observations. At the same time, it is The first author to whom I shall but fair to state, that Dr Knox, aware, allude as having discovered and men- perhaps, of the loose foundation upon tioned the food of the herring, is Paul which his asserted discovery rests, Neucrantz, doctor in philosophy and takes an exception to any evidence medicine, and physician at Lubeck. that may be adduced against him, in
This gentleman wrote a dissertation these not very complimentary terms:on the herring, which was published “ I am aware,” says he, “that there are at Lubeck in 1654, under the follow many, whose regard for accuracy in scientific statements being extremely substances which he conjectured to be coarse and loose, will not only assert vegetable; other slender oblong par. that they had examined the stomach ticles, of which he could not satisfacof the herring, but had also seen its torily ascertain the nature; along with food."--P. 515. Notwithstanding what appears from his description to this civil insinuation of mendacity on be a minute Asterias. (II. Epist. 97, the part of those who presume to take p. 52.)
. up a contrary opinion to the Doctor, In proof of the accuracy of Leu. Istate with confidence the testimony wenhoek's statement, there is now on of Leuwenhoek.
the table the intestinal canal from a What led Leuwenhoek to the in- salt herring, filled with half-digested vestigation of the food of the herring, ova (No. 1.) And in two other spewas the circumstance of this fish, not cimens (Nos. 2 and 3), taken this sumvery fat in appearance, having the in- mer, ova in a forward state of deve. testines covered and the body saturated lopement were clearly distinguishable. with fat, while other sea fishes, how- Whether these are ova of the herring ever thick in the body, secreted none or not, I am not prepared to say of this fatty matter. This induced The result of Leuwenhoek's enquiry him to investigate the nature of the was, that it was evident to him that food of the herring ; and, having en herrings not only fed on animalcules, quired at various fishermen on the minute fishes, or aselli, and even on coast of Holland what food they found their own ova, but also, when pressed in the stomach, was told, as any en by hunger, any thing they met with. quirer here would be told, “se nun. (P. 53.) Leuwenhoek goes on to quam ullum in halecum stomacho aut state, that, considering the nature of intestinis reperisse cibum." (Epist. p. the food and the shoals to be fed, there 46, 47.) Not discouraged at this, he must be in the sea incalculable num. went to market about the middle of bers of minute animals, beyond what March, and purchased a few herrings, had been imagined. In another place in the second of which he found a he states that the sandy shores of Holreddish matter, which he discovered land abound with these minute crusby the microscope to be composed of tacea. And he accounts for the shoals rounded bodies, scarcely acted upon of herrings moving to different parts of by the stomach. The same bodies, the coast by attributing their presence which appeared to be minute sacs, to the plenty or scarcity of food—“ad were found in the stomachs of all the escam congregantur aquilæ.". herrings. “Hence it did not appear Here, then, the food of the herring to me wonderful,” says Leuwenhoek, is ascertained, by one of the most suc. " that the fishermen should conceive cessful investigators of the arcana of that no food was to be found in the nature, to consist of “exigua animal. stomachs of herrings, because they cula, sive pisciculos," and, in default feed on animals so minute, and not in of other food, he ascertained that they sufficient quantity at a time to distend even swallow the ova of their own the stomach, as we see in other fishes." species. The letter which contains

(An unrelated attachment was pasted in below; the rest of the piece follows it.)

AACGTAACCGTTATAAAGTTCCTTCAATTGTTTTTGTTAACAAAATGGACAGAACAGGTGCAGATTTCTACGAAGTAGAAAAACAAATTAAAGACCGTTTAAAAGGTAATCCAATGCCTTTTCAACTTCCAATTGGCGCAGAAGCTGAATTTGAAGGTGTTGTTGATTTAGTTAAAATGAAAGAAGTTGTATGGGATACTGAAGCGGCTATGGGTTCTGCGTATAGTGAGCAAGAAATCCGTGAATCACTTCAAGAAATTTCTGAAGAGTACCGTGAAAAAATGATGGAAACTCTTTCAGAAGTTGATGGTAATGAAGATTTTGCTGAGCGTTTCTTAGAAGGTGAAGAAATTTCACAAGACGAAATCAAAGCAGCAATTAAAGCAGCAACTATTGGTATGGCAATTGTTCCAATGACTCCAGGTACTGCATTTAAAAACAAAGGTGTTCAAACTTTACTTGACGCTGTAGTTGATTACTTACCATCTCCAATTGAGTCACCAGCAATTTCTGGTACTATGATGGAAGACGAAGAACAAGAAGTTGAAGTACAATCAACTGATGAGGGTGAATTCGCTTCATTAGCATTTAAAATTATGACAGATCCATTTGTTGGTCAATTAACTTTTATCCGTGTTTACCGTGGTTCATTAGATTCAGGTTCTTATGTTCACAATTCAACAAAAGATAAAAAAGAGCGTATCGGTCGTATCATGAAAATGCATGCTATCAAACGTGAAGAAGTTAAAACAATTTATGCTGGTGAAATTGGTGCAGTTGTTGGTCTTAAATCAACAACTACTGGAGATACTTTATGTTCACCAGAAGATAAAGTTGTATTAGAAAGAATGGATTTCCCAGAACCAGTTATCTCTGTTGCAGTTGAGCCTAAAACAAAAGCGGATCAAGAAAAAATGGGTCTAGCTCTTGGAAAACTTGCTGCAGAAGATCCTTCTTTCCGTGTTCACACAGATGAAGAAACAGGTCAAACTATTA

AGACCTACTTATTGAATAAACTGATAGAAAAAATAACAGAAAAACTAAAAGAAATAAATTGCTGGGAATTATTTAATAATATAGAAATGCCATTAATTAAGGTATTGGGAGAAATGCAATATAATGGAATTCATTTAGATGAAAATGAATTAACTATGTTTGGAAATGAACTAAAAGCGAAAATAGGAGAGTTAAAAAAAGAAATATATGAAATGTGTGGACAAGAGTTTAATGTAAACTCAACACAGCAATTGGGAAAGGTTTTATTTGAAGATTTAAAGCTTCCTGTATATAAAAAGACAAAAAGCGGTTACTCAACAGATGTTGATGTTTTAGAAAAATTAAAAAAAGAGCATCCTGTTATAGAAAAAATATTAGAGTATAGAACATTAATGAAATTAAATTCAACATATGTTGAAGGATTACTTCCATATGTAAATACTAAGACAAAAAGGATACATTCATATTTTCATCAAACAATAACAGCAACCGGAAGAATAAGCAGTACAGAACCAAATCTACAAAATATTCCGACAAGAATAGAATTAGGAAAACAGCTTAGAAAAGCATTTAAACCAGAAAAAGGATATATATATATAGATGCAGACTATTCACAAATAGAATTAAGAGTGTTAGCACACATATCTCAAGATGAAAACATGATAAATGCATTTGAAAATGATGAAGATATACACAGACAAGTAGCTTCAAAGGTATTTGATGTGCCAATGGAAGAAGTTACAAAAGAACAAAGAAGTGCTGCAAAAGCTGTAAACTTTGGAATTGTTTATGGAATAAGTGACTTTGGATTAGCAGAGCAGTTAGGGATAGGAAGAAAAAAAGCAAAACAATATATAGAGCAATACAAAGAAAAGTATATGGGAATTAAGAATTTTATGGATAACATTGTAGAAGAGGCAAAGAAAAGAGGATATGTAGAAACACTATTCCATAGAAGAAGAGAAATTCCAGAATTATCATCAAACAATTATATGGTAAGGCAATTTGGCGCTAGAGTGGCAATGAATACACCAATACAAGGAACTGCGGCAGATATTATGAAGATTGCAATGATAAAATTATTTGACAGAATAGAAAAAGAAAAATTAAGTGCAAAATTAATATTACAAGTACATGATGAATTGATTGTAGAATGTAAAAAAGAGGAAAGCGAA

-“ While other fishes are able to fill this investigation is dated at Delft, in their stomachs so as to constitute a Holland, in January 1696. fifth part of the size of the animal, and The next writer, of those which have the fragments of the food remain even fallen in my way, who mentions parti. for days in this viscus, the herring, on cularly the food of the herring, is the the contrary, is constantly swallowing celebrated Otho Frederick Müller, those minute animalcules which escape who published a work, entitled “ Enthe eye of the fisherman." On an tomostraca, seu Insecta Testacea,” in other occasion Leuwenhoek examined 4to, at Leipsic and Copenhagen in the stomachs of herrings when many 1785. In that work, he describes a had spawned, and found in the chyle species of Cyclops under the name of and intestines the ova of their own Cyclops longicornis, which he says was species. At a different period he found found in the sea of Finmarck, by the
* “ Atque ita mihi conspicuum fuit, haleces non tantum vesci exiguis pisciculis, atque etiam propriis ovis, sed et quodcunque obvium urgente necessitate, versus sto, machum demittere."
celebrated Gunner, and afterwards class of voracious fishes. It lives “in sinu Drobactiorum,” by himself, chiefly on minute crabs" (crustacea). in numbers, in the stomach of a her. « Neucrantz," says he, “ has found ring, without particularly looking for many in its stomach half digested. any such thing. This small crusta. Leuwenhoek has also observed ova of ceous animal is figured by Müller in fishes in the æsophagus. It also feeds his 19th plate, fig. 7-9. Dr Knox on worms; and the fishermen of Norconfesses, that the fragment of the way have often found its intestines crustaceous animal which he found in filled with a species of red worm, the stomach of a herring, "approaches which they call roe-aal. When the very nearly the Cyclops of M. Du- stomach is full of these animals, they meril ;” and bears “ a strong resem- believe that the fish is diseased; but blance" to the animal found in num- the true explanation is, that these bers by Müller, in the stomach of the worms, being much more subject to same species of fish.